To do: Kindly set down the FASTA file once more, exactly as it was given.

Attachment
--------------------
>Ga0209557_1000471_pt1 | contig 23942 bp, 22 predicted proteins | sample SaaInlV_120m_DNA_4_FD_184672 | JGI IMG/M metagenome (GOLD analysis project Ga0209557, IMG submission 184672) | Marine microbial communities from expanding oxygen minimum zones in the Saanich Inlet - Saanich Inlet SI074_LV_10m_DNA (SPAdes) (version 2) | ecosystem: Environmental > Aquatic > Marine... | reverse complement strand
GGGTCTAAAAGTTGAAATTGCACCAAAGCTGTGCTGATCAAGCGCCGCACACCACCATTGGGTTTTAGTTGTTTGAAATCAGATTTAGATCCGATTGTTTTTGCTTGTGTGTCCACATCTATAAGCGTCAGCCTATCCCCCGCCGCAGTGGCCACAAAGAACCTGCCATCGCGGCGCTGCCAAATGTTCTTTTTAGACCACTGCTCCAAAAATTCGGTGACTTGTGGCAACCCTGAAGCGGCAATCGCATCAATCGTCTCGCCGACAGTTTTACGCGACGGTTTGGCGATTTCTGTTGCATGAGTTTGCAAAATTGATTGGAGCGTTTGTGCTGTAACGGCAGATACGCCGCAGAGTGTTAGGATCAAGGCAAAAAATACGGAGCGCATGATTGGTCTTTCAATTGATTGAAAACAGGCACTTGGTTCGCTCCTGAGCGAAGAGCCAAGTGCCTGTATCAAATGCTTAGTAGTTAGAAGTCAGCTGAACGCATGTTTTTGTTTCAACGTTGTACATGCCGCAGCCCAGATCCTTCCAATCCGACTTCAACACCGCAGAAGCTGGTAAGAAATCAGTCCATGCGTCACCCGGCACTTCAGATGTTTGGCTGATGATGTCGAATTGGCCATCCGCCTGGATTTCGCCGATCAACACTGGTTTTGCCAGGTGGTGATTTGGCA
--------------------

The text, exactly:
>Ga0209557_1000471_pt1 | contig 23942 bp, 22 predicted proteins | sample SaaInlV_120m_DNA_4_FD_184672 | JGI IMG/M metagenome (GOLD analysis project Ga0209557, IMG submission 184672) | Marine microbial communities from expanding oxygen minimum zones in the Saanich Inlet - Saanich Inlet SI074_LV_10m_DNA (SPAdes) (version 2) | ecosystem: Environmental > Aquatic > Marine... | reverse complement strand
GGGTCTAAAAGTTGAAATTGCACCAAAGCTGTGCTGATCAAGCGCCGCACACCACCATTGGGTTTTAGTTGTTTGAAATCAGATTTAGATCCGATTGTTTTTGCTTGTGTGTCCACATCTATAAGCGTCAGCCTATCCCCCGCCGCAGTGGCCACAAAGAACCTGCCATCGCGGCGCTGCCAAATGTTCTTTTTAGACCACTGCTCCAAAAATTCGGTGACTTGTGGCAACCCTGAAGCGGCAATCGCATCAATCGTCTCGCCGACAGTTTTACGCGACGGTTTGGCGATTTCTGTTGCATGAGTTTGCAAAATTGATTGGAGCGTTTGTGCTGTAACGGCAGATACGCCGCAGAGTGTTAGGATCAAGGCAAAAAATACGGAGCGCATGATTGGTCTTTCAATTGATTGAAAACAGGCACTTGGTTCGCTCCTGAGCGAAGAGCCAAGTGCCTGTATCAAATGCTTAGTAGTTAGAAGTCAGCTGAACGCATGTTTTTGTTTCAACGTTGTACATGCCGCAGCCCAGATCCTTCCAATCCGACTTCAACACCGCAGAAGCTGGTAAGAAATCAGTCCATGCGTCACCCGGCACTTCAGATGTTTGGCTGATGATGTCGAATTGGCCATCCGCCTGGATTTCGCCGATCAACACTGGTTTTGCCAGGTGGTGATTTGGCA